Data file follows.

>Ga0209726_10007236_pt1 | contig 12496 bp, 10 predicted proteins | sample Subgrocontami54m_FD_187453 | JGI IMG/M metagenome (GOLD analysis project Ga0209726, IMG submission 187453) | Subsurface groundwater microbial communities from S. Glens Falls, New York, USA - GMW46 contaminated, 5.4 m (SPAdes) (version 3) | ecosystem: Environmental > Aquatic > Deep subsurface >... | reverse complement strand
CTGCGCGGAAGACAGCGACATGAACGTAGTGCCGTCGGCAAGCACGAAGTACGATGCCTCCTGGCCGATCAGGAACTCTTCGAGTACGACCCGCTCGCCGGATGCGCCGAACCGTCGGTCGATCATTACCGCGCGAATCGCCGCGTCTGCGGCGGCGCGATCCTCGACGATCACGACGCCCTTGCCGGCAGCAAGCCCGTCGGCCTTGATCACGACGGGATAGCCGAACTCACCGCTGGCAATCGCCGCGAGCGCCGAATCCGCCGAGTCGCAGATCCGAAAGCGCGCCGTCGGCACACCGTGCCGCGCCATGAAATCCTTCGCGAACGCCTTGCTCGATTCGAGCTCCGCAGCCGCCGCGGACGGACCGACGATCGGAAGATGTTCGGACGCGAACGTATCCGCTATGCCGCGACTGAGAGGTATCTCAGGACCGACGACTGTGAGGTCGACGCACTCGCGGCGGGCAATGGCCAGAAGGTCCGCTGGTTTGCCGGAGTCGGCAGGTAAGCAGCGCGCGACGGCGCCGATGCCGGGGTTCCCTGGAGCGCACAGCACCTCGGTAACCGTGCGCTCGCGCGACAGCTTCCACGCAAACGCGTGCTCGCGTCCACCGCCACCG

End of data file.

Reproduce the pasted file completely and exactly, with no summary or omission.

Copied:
>Ga0209726_10007236_pt1 | contig 12496 bp, 10 predicted proteins | sample Subgrocontami54m_FD_187453 | JGI IMG/M metagenome (GOLD analysis project Ga0209726, IMG submission 187453) | Subsurface groundwater microbial communities from S. Glens Falls, New York, USA - GMW46 contaminated, 5.4 m (SPAdes) (version 3) | ecosystem: Environmental > Aquatic > Deep subsurface >... | reverse complement strand
CTGCGCGGAAGACAGCGACATGAACGTAGTGCCGTCGGCAAGCACGAAGTACGATGCCTCCTGGCCGATCAGGAACTCTTCGAGTACGACCCGCTCGCCGGATGCGCCGAACCGTCGGTCGATCATTACCGCGCGAATCGCCGCGTCTGCGGCGGCGCGATCCTCGACGATCACGACGCCCTTGCCGGCAGCAAGCCCGTCGGCCTTGATCACGACGGGATAGCCGAACTCACCGCTGGCAATCGCCGCGAGCGCCGAATCCGCCGAGTCGCAGATCCGAAAGCGCGCCGTCGGCACACCGTGCCGCGCCATGAAATCCTTCGCGAACGCCTTGCTCGATTCGAGCTCCGCAGCCGCCGCGGACGGACCGACGATCGGAAGATGTTCGGACGCGAACGTATCCGCTATGCCGCGACTGAGAGGTATCTCAGGACCGACGACTGTGAGGTCGACGCACTCGCGGCGGGCAATGGCCAGAAGGTCCGCTGGTTTGCCGGAGTCGGCAGGTAAGCAGCGCGCGACGGCGCCGATGCCGGGGTTCCCTGGAGCGCACAGCACCTCGGTAACCGTGCGCTCGCGCGACAGCTTCCACGCAAACGCGTGCTCGCGTCCACCGCCACCG